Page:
Food is important, grain free DOES make their poop stink less. But it does cost more (though you do use less). Right now, I'm living paycheck to paycheck so I can't do grain-free, but when I was, it was fantastic. The litter box was almost completely odor free, and his shedding was WAY DOWN. Almost no shedding.
Indoor is much better than outdoor. Especially with Roman, he's never been outside, except to go to the vet, and he's terrified of going outside. He doesn't care about the outdoors, and it's perfectly fine with me.
Roman would never do a cat bed. When he was little, he wanted to be in my lap, or curled up on my chest under my chin instead. I'm not a cat pro, so training is really difficult to me. Roman is... something of a nightmare. But it's a work in progress.
What DIDN'T work with me~
squirt bottles for training. He just gets mad and comes back for more.
swatting~ he thinks it's a game.
a little can with some pennies~ didn't even phase him.
"time-out" ~ really only gave ME a chance to calm down. He'd come back out just a rowdy as he went in.
"scruffing"- only done this once or twice when he was being particularly awful. Makes him hiss and spit, but gave me enough time to get him out of danger (and also out of my guest's leg).
My fiance can give it raw bones. What type of raw bones? =3
As for the other stuff we can't measure; so raw bones will do.
He likes sitting in my laptop case....weirdo Dante.~
I believe for a cat most poultry (chicken, turkey, quail, etc..) bones would be about the right size; wings, necks, etc... If your butcher/grocery sells them, packs of "chicken soup bones" would work well - break/cut the larger bones in half, freeze, take out as needed; around my area such packs are also super cheap as well, because it's basically just the scraps from chickens that were broken up for the breasts, thighs, wings, legs, etc...
Small mammals like rabbits and rodents, as well.
Nail clipping - if it'll help, see if the vet and techs will do so for you the first time you take him in, so that you can have a visual idea of what to look for/do.
If you can get a heating pad and/or a small stuffed animal the size of the kitten, put those in his bed. He wants to cuddle and be warm still, so that would good for him.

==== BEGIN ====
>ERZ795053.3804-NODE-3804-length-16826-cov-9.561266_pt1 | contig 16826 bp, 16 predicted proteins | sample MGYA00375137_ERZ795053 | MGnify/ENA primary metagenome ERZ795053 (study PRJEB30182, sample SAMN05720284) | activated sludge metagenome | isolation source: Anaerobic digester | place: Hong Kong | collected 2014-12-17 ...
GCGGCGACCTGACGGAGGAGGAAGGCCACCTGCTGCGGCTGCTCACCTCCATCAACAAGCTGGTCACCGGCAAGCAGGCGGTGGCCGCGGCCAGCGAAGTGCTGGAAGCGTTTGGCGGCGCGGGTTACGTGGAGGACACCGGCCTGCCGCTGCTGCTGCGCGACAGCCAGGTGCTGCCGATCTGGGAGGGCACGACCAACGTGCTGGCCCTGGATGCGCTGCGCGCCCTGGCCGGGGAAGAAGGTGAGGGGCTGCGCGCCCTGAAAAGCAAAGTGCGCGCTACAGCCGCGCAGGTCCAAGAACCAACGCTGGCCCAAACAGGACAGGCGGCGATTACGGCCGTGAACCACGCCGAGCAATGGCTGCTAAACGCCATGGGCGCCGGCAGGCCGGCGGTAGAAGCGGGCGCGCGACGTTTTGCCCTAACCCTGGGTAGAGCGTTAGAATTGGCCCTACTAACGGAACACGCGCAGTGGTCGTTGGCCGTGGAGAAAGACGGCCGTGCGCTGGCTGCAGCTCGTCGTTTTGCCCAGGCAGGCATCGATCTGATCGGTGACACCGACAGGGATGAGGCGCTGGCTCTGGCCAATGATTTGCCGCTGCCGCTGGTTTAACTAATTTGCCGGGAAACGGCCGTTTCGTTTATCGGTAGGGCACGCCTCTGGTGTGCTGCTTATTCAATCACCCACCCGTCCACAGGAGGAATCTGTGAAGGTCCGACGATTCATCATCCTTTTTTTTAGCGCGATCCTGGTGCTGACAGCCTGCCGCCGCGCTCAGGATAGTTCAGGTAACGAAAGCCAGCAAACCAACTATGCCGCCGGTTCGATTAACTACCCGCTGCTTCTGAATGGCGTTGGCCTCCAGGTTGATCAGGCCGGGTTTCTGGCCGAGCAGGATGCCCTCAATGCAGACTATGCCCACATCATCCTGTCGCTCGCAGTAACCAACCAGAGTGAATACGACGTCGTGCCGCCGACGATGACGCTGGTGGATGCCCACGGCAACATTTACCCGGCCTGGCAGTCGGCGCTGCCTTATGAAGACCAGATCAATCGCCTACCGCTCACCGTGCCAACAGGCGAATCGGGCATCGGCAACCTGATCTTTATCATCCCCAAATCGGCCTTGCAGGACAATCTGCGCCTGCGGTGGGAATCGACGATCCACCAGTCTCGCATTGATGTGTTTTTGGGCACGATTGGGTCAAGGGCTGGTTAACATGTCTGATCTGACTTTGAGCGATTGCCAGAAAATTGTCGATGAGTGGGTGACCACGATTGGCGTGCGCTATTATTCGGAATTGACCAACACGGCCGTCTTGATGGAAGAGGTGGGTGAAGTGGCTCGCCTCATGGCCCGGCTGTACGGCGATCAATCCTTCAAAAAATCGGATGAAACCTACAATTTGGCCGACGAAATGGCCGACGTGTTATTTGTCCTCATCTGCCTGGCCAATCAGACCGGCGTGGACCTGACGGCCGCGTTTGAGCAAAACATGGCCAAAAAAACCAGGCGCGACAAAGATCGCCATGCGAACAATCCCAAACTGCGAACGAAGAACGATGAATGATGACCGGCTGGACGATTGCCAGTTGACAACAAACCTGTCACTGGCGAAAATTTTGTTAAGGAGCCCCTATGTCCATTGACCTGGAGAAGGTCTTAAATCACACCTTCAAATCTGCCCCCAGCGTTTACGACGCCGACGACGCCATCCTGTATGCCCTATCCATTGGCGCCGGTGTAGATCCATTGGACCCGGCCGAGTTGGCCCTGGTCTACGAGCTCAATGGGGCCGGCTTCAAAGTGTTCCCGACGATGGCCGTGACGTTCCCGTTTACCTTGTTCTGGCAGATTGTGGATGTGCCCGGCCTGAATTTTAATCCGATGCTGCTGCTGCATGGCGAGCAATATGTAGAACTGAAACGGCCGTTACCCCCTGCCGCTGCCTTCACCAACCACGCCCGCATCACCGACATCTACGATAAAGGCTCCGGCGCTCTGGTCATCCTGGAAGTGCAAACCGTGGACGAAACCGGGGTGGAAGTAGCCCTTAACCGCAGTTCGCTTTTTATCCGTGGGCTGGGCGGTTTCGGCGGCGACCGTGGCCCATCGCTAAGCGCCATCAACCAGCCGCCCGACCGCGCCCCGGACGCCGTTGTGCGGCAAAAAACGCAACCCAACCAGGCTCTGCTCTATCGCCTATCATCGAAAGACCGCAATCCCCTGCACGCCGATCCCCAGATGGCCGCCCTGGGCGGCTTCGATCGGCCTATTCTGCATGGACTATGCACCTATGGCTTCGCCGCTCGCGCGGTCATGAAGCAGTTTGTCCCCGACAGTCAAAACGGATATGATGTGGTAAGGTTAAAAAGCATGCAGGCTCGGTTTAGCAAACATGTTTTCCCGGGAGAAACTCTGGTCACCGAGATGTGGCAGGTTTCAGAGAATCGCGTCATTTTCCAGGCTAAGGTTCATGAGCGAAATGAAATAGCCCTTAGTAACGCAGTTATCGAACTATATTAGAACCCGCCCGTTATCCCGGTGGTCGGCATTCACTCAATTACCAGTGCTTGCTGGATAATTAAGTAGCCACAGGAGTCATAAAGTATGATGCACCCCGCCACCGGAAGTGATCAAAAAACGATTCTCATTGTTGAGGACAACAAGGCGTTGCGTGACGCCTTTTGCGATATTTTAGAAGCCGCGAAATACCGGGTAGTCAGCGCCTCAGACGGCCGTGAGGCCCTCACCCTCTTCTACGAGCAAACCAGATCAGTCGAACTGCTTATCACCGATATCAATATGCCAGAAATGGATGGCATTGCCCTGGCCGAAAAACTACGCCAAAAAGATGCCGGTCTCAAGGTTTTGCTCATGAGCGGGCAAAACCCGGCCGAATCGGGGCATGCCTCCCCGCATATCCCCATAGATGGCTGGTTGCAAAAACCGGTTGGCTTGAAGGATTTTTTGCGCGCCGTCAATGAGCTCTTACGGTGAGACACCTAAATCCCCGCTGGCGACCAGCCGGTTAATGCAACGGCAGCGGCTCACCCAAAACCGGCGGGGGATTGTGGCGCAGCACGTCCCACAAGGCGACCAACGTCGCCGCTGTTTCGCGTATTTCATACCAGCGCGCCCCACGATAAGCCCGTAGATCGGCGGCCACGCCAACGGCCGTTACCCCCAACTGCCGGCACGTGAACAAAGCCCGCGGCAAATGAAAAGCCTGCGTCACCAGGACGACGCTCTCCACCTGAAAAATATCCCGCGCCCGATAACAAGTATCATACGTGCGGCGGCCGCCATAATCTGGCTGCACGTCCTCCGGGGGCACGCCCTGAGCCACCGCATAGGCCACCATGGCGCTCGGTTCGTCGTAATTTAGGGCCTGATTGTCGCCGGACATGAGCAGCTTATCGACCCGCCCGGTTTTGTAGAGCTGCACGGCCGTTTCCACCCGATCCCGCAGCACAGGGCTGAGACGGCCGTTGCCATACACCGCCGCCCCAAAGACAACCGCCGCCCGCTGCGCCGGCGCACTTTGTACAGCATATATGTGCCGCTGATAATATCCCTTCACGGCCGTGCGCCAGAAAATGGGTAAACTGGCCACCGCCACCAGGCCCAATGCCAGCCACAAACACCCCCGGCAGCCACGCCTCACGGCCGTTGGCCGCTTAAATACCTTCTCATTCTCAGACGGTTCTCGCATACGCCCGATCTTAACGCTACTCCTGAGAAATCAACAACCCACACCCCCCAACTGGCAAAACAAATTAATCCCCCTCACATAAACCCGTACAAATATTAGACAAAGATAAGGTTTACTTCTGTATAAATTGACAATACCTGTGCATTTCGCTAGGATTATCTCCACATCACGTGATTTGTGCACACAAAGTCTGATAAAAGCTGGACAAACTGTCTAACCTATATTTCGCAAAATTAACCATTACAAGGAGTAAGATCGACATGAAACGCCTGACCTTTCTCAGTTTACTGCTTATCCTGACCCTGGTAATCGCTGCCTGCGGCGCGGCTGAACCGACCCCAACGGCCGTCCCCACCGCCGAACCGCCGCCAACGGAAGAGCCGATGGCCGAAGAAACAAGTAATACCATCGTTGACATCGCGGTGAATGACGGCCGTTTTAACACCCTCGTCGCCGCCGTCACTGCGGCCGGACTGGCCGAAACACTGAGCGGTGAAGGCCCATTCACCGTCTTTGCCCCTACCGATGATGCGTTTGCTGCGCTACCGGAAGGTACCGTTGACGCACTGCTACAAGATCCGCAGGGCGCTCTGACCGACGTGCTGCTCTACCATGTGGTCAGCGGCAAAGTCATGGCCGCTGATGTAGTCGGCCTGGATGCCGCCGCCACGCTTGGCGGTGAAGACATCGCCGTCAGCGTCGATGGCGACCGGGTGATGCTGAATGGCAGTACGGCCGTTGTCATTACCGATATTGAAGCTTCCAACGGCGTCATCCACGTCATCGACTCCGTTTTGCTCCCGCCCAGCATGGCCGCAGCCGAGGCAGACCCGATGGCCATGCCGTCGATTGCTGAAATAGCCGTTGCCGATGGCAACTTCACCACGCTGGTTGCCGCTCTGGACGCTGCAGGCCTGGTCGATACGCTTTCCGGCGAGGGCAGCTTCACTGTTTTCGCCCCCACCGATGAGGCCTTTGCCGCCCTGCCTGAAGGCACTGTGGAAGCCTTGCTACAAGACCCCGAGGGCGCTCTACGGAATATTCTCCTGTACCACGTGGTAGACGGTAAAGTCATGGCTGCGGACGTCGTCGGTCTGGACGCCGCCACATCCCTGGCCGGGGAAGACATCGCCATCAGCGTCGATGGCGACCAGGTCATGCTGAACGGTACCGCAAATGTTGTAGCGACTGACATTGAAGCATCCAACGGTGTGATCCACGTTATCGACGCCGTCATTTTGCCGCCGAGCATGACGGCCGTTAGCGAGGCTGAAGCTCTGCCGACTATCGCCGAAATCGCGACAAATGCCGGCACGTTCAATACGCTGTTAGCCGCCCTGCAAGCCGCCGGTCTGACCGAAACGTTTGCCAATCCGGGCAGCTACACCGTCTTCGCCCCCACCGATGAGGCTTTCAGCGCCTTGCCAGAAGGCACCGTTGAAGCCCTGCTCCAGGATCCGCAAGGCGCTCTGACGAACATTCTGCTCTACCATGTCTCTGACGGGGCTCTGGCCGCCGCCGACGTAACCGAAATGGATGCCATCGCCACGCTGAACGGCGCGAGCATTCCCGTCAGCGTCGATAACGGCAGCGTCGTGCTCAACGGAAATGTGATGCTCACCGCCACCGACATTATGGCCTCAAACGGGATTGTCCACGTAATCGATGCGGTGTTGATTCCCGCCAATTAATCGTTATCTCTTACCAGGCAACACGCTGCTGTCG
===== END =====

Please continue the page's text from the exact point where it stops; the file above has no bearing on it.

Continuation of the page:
Yes, having an indoor cat is perfectly fine. It's actually better, to me, to have one then an outdoor cat that could bring god knows what into your house.
When you can, bring him to the vet for a check up. Do you know if he's gotten his shots? Try to find out if you don't know, and if he hasn't, get him in for his shots. Also, get him fixed. He will be a more calm cat if he's fixed. You'll have to wait a little while for this.
Feed him dry food. It's much better for their teeth in the long run. Make sure it's kitten food, too, for now. Give him things to do with the toys. Maybe get him something to climb on if you can afford it/have room. Just one of those little cat condo things would be nice. It's not needed, of course, but just something to provide him with another place to nap and explore.
Lastly, he's cute as a button and I hope you enjoy your new friend. I think you will guys will do fine. Cats aren't too hard to own once you get them used to you and your home.
Feed him dry food. It's much better for their teeth in the long run.
Actually, not so much. Have you ever had to clean up cat puke shortly after they ate? If so, you'd have noticed very little of the kibble pieces were actually broken up/chewed - most of them look pretty much the same as they did when you dumped them in a bowl, albeit a bit more swollen from moisture absorption.
Wet food is much better for general health than dry, because cats typically have really low thirst drives and don't drink nearly enough, resulting in crystals, uti's, and other painful potty issues.
The best thing you can do to keep teeth healthy is feed raw meaty bones. A raw diet is actually best period for carnivorous felines.